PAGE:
2. Response: This might be a time when you, as a parent or caregiver, get a lot of questions. “Where will we sleep tonight?” “Why did this happen?” “When can I go back home?” “Why did my friend have to leave her house?” My go-to suggestion for parents overwhelmed by questions and feeling like they need to answer them all and answer them well is this: Pause and Breathe. Make space for you to clear out anxiety, stress and worry. Your child will not think twice if you don’t immediately answer their questions. Next step is to think: Is this an answer now or answer later question? If it is an answer now question, keep your response simple and age appropriate. The information you give doesn’t need to have a lot of detail. You can give a little bit at a time and check to see if that answers your child’s question. If you think this could be an answer later question, that’s okay too. Generally, those are for the real tough ones or when we don’t know what to say at all. Give the question the space it deserves. Respond with, “Wow, that’s a really good question. Mommy needs to think about that one. I’m not sure right now. I’m going to think about it and then answer you later.” Then, actually do think about it and answer it later. You can also ask your child what they think and how they feel about it.

3. Feelings: There are a lot of them right now. And they might not all make sense or seem totally logical. For instance, the feeling of anxiety may come up but bring into question 'why' because your family maybe hasn’t been directly affected or experienced significant hardship. Any feeling is fine right now. If you notice some behaviors or signs from your child that seem unusual to you, do you best to help them put words to their emotions. As Dan Siegel, MD, says, “Name it to Tame it.” It really does help to say the feeling or feelings out loud in order for them to be soothed and attended to. As a therapist, I love to suggest the following phrase, “I wonder if…” “I wonder if you are feeling scared. There are some scary things happening right now.” “I wonder if you are feeling tired right now. I see that you are rubbing your eyes.” “I wonder if you might be feeling lonely. It’s been a few days since you were able to play with your friends.”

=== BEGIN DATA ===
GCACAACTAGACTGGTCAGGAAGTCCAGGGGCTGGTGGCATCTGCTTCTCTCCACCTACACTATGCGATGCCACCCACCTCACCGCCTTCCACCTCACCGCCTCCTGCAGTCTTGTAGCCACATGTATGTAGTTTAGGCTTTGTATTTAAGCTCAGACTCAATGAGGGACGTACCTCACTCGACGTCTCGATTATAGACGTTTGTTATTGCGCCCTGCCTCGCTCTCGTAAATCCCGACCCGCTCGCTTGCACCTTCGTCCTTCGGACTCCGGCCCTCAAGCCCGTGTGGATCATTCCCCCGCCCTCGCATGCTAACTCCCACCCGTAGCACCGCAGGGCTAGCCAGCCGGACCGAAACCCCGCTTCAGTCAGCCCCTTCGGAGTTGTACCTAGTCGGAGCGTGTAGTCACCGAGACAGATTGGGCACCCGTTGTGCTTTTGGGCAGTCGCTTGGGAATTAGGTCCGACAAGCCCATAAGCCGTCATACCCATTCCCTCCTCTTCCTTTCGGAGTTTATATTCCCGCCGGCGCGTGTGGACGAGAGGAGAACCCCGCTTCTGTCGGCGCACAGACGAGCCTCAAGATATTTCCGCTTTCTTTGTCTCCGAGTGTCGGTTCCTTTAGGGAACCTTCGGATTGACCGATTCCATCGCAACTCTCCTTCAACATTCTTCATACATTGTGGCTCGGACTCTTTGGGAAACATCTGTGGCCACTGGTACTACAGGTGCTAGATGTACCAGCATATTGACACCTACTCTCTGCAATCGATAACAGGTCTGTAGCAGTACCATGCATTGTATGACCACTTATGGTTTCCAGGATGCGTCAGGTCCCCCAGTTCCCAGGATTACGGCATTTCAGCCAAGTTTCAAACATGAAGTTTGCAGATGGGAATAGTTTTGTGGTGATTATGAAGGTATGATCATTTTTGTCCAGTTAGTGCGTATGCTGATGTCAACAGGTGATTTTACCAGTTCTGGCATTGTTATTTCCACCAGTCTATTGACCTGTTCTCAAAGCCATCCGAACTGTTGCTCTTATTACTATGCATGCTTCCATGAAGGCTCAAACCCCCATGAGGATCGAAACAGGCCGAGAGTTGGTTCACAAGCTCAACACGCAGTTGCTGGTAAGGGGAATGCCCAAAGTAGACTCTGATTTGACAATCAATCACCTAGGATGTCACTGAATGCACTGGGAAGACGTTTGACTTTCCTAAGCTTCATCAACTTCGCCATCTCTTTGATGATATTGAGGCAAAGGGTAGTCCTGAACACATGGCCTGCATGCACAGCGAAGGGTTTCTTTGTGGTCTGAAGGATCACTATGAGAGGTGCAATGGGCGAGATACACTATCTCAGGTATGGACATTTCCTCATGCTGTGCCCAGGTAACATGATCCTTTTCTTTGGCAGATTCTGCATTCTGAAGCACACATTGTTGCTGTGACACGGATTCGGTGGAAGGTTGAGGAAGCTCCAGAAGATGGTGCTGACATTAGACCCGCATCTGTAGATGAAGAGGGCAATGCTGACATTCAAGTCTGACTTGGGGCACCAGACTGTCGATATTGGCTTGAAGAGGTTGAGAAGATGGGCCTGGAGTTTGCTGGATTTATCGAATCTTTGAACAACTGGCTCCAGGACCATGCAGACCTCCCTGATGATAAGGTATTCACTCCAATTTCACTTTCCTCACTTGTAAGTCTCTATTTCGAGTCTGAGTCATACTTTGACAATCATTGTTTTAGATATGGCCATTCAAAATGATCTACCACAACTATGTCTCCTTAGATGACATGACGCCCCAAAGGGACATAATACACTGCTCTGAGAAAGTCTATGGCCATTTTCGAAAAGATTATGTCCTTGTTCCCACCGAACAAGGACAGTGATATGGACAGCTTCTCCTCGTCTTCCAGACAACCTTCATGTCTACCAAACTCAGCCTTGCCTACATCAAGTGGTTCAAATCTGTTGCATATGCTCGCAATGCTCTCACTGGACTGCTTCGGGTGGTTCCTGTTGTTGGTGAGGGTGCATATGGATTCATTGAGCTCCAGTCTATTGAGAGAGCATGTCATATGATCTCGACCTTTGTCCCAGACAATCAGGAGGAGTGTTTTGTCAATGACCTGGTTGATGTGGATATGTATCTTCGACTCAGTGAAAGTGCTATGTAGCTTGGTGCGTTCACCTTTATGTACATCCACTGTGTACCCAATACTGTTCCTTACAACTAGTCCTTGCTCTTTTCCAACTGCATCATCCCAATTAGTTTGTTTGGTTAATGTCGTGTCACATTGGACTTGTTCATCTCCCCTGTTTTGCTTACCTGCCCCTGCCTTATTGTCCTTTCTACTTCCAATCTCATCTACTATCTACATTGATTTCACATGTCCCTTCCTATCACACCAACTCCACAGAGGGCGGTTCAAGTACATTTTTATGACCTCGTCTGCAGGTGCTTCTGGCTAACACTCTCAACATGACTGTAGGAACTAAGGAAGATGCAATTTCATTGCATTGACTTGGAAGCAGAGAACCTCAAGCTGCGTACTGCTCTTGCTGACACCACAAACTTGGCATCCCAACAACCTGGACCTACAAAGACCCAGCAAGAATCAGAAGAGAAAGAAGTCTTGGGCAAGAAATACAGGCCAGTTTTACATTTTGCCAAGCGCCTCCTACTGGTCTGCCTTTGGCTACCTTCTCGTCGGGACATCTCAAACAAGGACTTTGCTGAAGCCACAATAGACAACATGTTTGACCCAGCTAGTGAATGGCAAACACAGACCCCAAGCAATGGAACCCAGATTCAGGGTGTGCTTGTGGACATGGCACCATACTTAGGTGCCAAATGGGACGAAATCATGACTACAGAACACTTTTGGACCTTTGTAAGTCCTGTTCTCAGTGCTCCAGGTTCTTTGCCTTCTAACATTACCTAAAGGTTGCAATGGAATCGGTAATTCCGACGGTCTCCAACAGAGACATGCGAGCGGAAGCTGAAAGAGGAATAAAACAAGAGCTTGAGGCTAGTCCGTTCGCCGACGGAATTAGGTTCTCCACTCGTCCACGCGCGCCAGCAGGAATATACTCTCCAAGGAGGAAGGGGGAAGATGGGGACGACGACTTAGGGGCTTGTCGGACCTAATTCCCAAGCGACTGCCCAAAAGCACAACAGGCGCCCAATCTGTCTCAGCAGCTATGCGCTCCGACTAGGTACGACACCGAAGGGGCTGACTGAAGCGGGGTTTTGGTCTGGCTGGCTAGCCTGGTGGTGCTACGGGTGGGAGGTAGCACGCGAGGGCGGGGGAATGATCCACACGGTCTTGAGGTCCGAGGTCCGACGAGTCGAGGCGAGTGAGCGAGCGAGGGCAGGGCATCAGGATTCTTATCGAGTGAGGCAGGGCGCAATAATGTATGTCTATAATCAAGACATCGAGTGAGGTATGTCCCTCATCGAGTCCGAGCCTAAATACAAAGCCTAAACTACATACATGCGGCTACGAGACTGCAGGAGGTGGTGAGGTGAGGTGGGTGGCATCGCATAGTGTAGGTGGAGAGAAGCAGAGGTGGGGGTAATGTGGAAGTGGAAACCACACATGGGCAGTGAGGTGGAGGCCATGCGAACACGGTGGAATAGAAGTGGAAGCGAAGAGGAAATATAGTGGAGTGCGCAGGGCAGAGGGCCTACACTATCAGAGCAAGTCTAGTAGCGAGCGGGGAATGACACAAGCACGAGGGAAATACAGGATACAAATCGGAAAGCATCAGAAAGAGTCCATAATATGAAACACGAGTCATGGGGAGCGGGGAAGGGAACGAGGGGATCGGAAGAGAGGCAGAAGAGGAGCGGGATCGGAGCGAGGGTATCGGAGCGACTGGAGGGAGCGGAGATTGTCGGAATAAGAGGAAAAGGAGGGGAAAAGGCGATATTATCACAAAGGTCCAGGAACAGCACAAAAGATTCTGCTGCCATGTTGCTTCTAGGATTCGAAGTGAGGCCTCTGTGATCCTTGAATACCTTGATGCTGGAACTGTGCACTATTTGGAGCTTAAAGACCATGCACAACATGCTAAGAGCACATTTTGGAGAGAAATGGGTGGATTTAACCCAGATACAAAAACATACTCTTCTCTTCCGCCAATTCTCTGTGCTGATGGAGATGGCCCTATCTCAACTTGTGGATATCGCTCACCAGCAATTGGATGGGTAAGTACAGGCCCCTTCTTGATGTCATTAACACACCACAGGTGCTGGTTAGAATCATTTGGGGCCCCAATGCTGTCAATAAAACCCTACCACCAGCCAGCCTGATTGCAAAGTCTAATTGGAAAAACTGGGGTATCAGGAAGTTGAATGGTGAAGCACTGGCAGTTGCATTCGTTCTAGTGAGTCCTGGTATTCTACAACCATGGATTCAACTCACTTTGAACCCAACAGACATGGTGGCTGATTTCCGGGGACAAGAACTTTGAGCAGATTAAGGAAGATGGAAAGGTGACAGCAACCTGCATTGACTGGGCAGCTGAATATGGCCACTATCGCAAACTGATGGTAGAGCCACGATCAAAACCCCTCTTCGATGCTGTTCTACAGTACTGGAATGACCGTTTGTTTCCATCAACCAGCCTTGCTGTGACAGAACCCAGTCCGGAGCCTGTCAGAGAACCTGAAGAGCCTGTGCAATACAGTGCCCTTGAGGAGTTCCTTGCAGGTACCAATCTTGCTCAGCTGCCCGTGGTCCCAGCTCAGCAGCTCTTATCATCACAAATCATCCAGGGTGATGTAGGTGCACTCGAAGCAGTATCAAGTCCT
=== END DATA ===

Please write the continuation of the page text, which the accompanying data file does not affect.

Remember, in a time of crisis, much of how we cope is based on the need to survive. If you are seeing some concerning behavior in your child, DO reach out to a mental health provider to learn more about how to best address what you see and ensure that your child is being well taken care of during this time. The first priorities are providing safety, nourishment, shelter and love.